Tracheobronchial obstructive lesions cause significant patient discomfort and increased morbidity. The Holmium-YAG laser has a depth of penetration and optic visualization that allows precise and controlled ablation of tissue. This is the largest case series describing the application of Holmium-YAG laser for tracheobronchial obstructive disease.
A retrospective analysis of patients undergoing surgical treatment of tracheobronchial obstruction from benign and malignant conditions. The study period was over 28 months. We utilized flexible bronchoscopy and Holmium-YAG laser.
34 patients were treated. Average age was 55.6 ± 10.5 years (range 36-75). Twenty-seven (79%) had cancer, 18 had primary lung cancer. Seven patients had airway obstruction secondary to benign conditions. Eighty-five percent had American Society of Anesthesiologists (ASA) score of 3 or 4. Pre-operative pneumonia was present in 38% and 18% had lung consolidation. Total of 57 procedures were performed. Holmium-YAG laser was used in 46 procedures –26 laser only and 20 with laser plus stenting. There was 1 (2.9%) operative death, 30-day mortality was 6/34 (17.6%), and hospital mortality was 7/34 (20.6%). Post-operative relief of symptoms was completely determined in 22 patients. Twenty patients had immediate improvement, 1 was worse, and 1 had no change in breathing. Average hospital stay was 3.6 ± 8.4 days (range 0-59).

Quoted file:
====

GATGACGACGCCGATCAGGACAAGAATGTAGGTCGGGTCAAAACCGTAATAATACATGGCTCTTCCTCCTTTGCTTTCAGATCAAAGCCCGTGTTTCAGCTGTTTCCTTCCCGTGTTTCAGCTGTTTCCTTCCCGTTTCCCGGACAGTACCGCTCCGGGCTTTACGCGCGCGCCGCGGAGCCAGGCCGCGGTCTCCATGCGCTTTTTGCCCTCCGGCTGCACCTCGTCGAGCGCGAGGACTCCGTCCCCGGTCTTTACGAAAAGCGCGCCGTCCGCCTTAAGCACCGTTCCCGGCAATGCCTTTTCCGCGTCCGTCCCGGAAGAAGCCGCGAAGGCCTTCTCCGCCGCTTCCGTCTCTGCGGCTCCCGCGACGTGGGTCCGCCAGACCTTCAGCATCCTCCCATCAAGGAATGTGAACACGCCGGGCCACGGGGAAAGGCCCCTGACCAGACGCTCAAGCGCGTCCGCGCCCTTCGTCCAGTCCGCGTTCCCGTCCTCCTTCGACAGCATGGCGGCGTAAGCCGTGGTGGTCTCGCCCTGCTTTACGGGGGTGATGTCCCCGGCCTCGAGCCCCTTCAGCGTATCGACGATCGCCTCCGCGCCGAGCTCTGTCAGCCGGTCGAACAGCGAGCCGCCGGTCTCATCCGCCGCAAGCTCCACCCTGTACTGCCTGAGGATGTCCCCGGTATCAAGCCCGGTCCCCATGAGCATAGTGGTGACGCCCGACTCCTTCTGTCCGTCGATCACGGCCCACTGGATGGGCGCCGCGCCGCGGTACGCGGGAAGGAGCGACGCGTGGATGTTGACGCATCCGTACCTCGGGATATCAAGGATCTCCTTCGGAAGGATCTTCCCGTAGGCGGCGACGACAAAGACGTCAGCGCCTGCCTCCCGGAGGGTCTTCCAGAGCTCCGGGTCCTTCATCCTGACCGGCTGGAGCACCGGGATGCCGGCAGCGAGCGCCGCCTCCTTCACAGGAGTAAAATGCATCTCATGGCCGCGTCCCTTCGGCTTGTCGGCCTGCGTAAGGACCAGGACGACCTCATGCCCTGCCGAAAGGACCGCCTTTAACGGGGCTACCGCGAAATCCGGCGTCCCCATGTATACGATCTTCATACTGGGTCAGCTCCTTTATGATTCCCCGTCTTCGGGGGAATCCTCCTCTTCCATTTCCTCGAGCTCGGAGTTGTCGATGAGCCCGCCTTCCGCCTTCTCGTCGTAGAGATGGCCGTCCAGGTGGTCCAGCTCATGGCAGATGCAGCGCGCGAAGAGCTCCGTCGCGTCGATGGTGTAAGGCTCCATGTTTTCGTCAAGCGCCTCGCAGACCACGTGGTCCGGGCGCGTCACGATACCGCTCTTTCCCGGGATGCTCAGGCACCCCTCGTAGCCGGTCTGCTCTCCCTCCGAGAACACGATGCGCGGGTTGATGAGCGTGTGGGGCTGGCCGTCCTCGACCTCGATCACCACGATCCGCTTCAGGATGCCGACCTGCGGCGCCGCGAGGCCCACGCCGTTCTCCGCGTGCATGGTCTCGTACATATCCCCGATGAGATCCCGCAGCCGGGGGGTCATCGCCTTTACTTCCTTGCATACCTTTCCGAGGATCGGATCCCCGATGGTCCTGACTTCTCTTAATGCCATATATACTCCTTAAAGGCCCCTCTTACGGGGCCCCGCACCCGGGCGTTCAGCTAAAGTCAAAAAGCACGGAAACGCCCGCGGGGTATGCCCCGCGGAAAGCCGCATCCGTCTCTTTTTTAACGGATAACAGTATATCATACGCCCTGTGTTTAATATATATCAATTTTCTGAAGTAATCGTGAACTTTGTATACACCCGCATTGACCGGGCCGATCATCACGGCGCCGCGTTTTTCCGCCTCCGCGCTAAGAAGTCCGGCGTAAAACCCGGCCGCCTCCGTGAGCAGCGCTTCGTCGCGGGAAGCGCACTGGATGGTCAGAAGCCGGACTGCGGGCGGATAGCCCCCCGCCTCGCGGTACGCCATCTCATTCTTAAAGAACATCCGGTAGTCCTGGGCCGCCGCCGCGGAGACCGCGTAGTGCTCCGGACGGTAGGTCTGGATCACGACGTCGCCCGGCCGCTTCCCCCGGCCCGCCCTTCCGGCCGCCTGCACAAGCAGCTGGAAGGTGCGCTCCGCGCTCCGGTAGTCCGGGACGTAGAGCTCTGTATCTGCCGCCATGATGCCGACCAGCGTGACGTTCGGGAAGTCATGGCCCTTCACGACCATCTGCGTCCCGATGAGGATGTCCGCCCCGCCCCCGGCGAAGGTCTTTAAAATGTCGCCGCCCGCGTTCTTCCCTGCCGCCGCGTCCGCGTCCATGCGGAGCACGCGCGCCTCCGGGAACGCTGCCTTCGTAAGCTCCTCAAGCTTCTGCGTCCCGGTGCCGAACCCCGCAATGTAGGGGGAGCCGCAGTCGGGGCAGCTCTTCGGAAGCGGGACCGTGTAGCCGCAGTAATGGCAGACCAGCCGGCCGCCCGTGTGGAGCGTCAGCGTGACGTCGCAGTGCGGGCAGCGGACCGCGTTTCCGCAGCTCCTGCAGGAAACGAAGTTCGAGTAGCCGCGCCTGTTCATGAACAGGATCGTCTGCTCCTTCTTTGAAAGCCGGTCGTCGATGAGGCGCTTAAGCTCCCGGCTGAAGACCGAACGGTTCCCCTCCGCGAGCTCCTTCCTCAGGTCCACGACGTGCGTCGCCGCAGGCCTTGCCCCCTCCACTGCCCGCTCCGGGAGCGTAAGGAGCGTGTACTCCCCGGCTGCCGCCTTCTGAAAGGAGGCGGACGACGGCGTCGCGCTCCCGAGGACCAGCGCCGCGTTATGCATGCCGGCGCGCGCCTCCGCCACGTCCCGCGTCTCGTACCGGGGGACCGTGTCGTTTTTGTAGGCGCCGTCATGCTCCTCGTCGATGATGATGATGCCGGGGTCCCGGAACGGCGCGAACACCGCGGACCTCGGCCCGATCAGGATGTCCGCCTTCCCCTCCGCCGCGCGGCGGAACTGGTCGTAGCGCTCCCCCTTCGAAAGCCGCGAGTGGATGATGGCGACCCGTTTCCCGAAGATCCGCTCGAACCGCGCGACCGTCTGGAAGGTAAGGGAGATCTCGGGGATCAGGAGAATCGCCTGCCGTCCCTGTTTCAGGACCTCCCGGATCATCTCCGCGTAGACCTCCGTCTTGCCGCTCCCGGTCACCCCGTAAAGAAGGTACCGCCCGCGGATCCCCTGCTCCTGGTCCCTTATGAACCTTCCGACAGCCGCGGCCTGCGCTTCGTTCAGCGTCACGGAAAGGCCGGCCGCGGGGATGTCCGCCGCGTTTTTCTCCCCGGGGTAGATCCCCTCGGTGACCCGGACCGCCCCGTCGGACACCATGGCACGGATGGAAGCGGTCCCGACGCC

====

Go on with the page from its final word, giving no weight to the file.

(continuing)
Patients presenting with tracheobronchial obstruction in general have poor pre-operative functional status with significant discomfort. In this select group, symptomatic relief in breathing and functional status can be provided by the application of the newer Holmium-YAG laser combined with tracheobronchial dilation and stenting.
This new technique enables a physician to open and maintain an airway that was previously inaccessible. It provides a reasonable technique that appears safe and effective.
S. Khwaja, None.